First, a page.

Dear Me: Thank You!

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I have written before on the importance of gratitude. There seems to be plenty of evidence that there is a direct link between gratitude and happiness. Even in the midst of the most difficult circumstances, there is usually something that we can find to be grateful for. 

The practice I have previously offered you of gratitude journaling is profound; it helps us identify those things, small and big, we can be grateful for even on tough days.  This time, I want to turn to a particularly difficult kind of gratitude. Most of us, at most times, will not find trouble identifying something that we are grateful for, but I would wager that for most of us, that gratitude is primarily directed outward: gratitude to someone for their love and care, gratitude for the food we have on our table, gratitude for a sunny day. In contrast, how often do you direct your gratitude toward yourself, to the person that you are today? If you're anything like me, the inner critical voice is by default too strong to allow for this to happen often. If you followed or even contemplated the practice from last month of writing and rewriting your self-limiting beliefs, you may have started to bring that inner critic to the surface a bit. 

When we deal with a physical impediment of some kind, be it injury, a period of pain, or illness, I have found, both in myself and in my students, that the inner critic can get even stronger. We may fall into the trap of seeing ourselves as deficient, we ask ourselves "What's wrong with me?" and look for causes of our own making. We may criticize our body for betraying us, and ourselves for "failing". We may discount it, but underneath, we feel like we are less worthy.  On the flipside, if we are caring for someone with illness, we may find ourselves with feelings of inadequacy or guilt for not being able to do even more. And of course, even if you are not dealing with illness, there is likely an inner critic with its judgments on something else about your life.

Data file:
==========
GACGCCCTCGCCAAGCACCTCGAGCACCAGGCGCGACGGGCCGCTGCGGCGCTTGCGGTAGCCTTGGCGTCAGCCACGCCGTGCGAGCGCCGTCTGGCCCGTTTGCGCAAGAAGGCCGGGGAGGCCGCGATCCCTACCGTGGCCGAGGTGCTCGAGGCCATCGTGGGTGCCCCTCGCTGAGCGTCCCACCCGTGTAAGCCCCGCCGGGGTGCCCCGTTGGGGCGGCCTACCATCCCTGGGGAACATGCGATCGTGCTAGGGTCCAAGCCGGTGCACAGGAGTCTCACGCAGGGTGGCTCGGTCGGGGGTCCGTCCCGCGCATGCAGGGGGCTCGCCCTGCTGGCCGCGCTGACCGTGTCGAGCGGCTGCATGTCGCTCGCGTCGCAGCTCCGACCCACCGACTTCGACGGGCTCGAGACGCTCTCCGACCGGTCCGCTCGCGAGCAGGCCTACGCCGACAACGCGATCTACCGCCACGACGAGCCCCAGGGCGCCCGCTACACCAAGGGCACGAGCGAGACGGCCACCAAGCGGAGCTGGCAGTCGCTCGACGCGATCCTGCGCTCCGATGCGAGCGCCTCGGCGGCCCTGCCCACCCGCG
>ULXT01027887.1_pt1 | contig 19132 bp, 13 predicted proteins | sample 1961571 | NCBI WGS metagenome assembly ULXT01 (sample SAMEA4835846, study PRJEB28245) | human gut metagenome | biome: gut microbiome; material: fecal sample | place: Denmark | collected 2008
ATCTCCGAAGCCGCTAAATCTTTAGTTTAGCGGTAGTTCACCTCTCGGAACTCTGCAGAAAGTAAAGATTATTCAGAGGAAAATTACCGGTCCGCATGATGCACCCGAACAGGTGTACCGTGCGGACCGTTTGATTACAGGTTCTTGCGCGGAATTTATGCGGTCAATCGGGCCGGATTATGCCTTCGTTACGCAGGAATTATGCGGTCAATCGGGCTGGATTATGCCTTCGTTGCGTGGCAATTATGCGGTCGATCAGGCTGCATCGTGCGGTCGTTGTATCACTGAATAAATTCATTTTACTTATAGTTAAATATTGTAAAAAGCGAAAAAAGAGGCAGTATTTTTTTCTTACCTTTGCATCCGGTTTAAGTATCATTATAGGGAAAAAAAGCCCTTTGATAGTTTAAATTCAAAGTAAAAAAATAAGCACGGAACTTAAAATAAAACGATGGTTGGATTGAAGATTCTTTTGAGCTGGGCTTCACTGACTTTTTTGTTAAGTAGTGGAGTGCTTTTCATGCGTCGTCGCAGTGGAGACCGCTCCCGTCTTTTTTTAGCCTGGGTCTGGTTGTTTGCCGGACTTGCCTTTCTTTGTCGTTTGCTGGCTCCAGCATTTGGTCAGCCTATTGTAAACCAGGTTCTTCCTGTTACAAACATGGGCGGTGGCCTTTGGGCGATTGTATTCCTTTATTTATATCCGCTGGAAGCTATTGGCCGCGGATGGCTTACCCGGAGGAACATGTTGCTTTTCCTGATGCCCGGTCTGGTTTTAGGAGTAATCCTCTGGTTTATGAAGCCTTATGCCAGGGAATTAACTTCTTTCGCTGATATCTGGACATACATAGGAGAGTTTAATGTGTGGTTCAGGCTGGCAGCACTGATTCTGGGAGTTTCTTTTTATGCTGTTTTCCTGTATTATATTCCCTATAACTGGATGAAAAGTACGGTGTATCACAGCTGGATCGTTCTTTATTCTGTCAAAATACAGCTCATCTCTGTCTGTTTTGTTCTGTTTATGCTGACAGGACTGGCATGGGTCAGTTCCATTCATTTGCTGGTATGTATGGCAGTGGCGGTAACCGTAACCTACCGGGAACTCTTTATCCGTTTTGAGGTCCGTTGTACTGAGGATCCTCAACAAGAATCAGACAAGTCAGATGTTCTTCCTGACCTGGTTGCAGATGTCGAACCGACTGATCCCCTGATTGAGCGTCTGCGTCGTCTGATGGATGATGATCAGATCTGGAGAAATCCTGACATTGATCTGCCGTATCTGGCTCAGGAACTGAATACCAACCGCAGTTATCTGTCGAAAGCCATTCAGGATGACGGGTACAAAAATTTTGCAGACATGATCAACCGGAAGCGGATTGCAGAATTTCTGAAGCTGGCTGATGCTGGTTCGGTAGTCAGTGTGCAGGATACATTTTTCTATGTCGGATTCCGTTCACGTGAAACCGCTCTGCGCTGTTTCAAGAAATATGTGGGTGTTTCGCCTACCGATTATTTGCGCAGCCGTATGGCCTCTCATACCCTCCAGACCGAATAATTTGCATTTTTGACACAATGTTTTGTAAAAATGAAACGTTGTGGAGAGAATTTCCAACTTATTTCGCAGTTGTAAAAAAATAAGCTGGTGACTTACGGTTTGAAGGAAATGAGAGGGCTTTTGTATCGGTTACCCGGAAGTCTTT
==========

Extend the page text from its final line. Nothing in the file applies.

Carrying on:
So today I am going to offer you a simple practice to reverse these tendencies, by bringing gratitude inward.

The practice is: Write yourself a letter of gratitude. 

Take your time and be really specific. For example, what recent events were you grateful to yourself for? Which recent interactions, which particular traits of yours, make you think of yourself with gratitude? What skills of yours do you admire? Write the letter by hand. And really be there for the experience, including both the mental encouragement and mental resistance that you might encounter. 

The invitation to this practice, when I received it from my own teacher some years back, was a revelation to me, for two reasons. First, I realized that while my initial reaction was "I'm fine, I don't need this", it turned out that it was difficult to overcome a sense of resistance and embarrassment. It was challenging to be tender toward myself, and I felt like I wasn't worth the time. Just noticing this was a learning experience. But I did force myself to spend the time, and while it was uncomfortable, it opened the door to a second revelation: a more compassionate regard of myself. This self-compassion, in turn, turns out to be a critical component of every kind of healing, be it physical or emotional, and it requires repeated attention and cultivation.

But nothing I can share of my experience will compare to your own. Do the practice for yourself, and see what new depths it will uncover for you. 

As always, I would love to hear of any experience that you might want to share; feel free to post a comment or write to me privately.